While teaching yesterday I was talking about the cold air that seems to be perpetually entering the region. The type of air mass we have over us is called continental polar or continental arctic, depending on just how cold it is. These air masses originate in Canada and have been responsible for the continued cold this winter.
While it might seem like the pattern began in December, I can actually trace the start of this back to last August. During the summer, when cold and dry air comes into the country from Canada, we tend to appreciate it. In August 2013, several days stayed in the 70s, with a couple of days those first two weeks, remaining in the upper 60s and lower 70s. Several nights fell into the 40s and there were even some upper 30s across parts of northern New Hampshire. Back then, after a very hot and humid July, most of us were quite excited about the prospect of such comfortable air in the middle of the summer.
As fall began, cold air continued to build across central Canada, snow followed and the stage was set for a lot of arctic air to be created a 1000 plus miles away. Then, other factors such as the cold phase of the Pacific Ocean, a non-existent El Nino, strong ridging (dry pattern) off the west coast and a negative Arctic Oscillation acted together to bring continued rounds of arctic cold along with snow to much of the country, mostly east of the Rockies, this winter. Additionally, although the polar vortex has been spinning around the top and bottom (and bottom) of the planet for millennium, this was the year the media decided to incorporate the term into an already hyper-overblown analysis of every storm and cold snap that hits the country, somehow making the cold even worse.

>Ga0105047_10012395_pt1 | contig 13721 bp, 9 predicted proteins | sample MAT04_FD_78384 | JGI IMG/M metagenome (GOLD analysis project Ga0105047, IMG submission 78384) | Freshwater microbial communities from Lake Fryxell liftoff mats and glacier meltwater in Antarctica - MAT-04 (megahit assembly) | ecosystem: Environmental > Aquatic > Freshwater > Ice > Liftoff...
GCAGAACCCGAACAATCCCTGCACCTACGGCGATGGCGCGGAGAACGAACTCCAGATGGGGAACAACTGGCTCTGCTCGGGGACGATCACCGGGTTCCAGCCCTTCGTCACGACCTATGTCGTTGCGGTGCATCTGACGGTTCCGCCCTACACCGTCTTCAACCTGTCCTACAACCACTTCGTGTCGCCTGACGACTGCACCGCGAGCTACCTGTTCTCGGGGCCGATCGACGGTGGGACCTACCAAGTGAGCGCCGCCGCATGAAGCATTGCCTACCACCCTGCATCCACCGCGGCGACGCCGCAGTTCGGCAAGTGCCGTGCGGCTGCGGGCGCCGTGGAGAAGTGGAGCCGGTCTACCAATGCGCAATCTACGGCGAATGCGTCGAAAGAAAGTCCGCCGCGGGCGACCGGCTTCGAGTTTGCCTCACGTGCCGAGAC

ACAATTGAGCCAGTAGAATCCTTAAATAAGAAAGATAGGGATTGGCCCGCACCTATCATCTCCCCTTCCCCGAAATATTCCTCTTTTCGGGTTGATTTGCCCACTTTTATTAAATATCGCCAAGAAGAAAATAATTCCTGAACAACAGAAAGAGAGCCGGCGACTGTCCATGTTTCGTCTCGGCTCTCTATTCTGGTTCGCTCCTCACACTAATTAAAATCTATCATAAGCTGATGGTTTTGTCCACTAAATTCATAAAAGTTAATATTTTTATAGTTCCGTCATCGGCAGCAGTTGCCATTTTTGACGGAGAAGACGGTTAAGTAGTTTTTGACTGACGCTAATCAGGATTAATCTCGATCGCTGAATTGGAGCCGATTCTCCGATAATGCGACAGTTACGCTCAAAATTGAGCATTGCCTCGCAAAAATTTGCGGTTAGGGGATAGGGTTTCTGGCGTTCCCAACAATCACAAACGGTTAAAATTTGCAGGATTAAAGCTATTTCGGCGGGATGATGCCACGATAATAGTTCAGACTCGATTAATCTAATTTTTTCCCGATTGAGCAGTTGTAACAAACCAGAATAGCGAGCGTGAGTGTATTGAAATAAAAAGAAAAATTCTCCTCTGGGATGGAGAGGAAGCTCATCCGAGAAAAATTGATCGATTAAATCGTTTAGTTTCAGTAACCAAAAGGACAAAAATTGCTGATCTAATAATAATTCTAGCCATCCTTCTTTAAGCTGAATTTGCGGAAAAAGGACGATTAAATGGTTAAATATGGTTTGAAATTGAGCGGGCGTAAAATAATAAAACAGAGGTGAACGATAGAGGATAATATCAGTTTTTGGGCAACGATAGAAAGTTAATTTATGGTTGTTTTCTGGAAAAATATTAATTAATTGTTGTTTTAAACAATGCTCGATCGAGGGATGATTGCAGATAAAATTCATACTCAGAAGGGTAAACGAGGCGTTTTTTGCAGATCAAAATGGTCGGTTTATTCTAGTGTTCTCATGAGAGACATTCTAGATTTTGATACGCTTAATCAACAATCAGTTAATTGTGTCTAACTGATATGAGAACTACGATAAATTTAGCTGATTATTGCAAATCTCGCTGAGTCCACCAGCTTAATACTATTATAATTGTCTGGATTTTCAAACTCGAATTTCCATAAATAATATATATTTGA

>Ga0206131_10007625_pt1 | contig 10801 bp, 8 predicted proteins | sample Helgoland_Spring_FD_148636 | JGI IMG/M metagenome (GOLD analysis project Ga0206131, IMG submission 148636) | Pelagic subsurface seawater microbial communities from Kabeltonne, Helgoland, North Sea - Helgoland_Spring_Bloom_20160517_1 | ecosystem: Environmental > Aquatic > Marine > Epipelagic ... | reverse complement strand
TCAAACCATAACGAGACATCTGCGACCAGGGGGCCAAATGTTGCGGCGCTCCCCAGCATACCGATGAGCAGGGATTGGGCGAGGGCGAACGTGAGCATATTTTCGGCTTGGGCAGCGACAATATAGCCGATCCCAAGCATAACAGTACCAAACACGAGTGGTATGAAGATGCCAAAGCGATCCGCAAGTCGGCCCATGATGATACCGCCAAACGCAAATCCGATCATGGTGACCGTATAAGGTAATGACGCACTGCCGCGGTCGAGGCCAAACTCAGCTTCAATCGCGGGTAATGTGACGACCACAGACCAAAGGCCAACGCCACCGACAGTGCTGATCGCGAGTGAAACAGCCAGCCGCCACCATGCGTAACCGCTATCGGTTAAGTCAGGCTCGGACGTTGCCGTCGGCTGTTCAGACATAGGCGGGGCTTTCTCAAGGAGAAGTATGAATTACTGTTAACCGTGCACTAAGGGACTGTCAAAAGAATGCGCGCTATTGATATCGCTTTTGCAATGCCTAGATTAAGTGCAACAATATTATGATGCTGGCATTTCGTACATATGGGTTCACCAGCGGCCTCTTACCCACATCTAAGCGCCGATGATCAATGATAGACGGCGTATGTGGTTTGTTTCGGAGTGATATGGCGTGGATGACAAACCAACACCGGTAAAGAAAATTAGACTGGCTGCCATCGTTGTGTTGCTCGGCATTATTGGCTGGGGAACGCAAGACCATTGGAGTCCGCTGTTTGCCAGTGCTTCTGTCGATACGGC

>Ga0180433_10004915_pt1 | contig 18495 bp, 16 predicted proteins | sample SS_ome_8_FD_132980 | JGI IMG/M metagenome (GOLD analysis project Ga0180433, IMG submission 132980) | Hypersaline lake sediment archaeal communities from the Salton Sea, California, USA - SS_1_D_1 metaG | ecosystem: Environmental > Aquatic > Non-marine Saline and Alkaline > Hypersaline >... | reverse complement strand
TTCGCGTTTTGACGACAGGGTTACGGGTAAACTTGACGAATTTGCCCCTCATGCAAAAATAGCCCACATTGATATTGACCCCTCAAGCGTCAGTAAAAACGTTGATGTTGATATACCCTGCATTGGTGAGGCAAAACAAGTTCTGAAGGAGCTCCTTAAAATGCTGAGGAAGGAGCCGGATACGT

As we close out February, the pattern remains chilly and although we are not seeing any significant storms right now, I donít think we will be so lucky next week. As usual, I'll be discussing more of this on Twitter @growingwisdom
The cold is likely to continue through the first 2 to 3 weeks of March. This doesn't mean we wonít hit 40F or 50F during this time, it does mean we will continue to see cold blasts of air making their way into the region through the next 21 days. What will happen is each successive cold outbreak wonít be quite as cold as the previous one as the sun continues to get stronger and stronger. We still havenít gone below our early January lows in Boston and after this week, I donít believe we will be this cold again until next winter. Again, I'm not suggesting temperatures wonít be below average because they will be, but if the low temperature this week is 12F in Boston, it wonít be 12F again next December or January.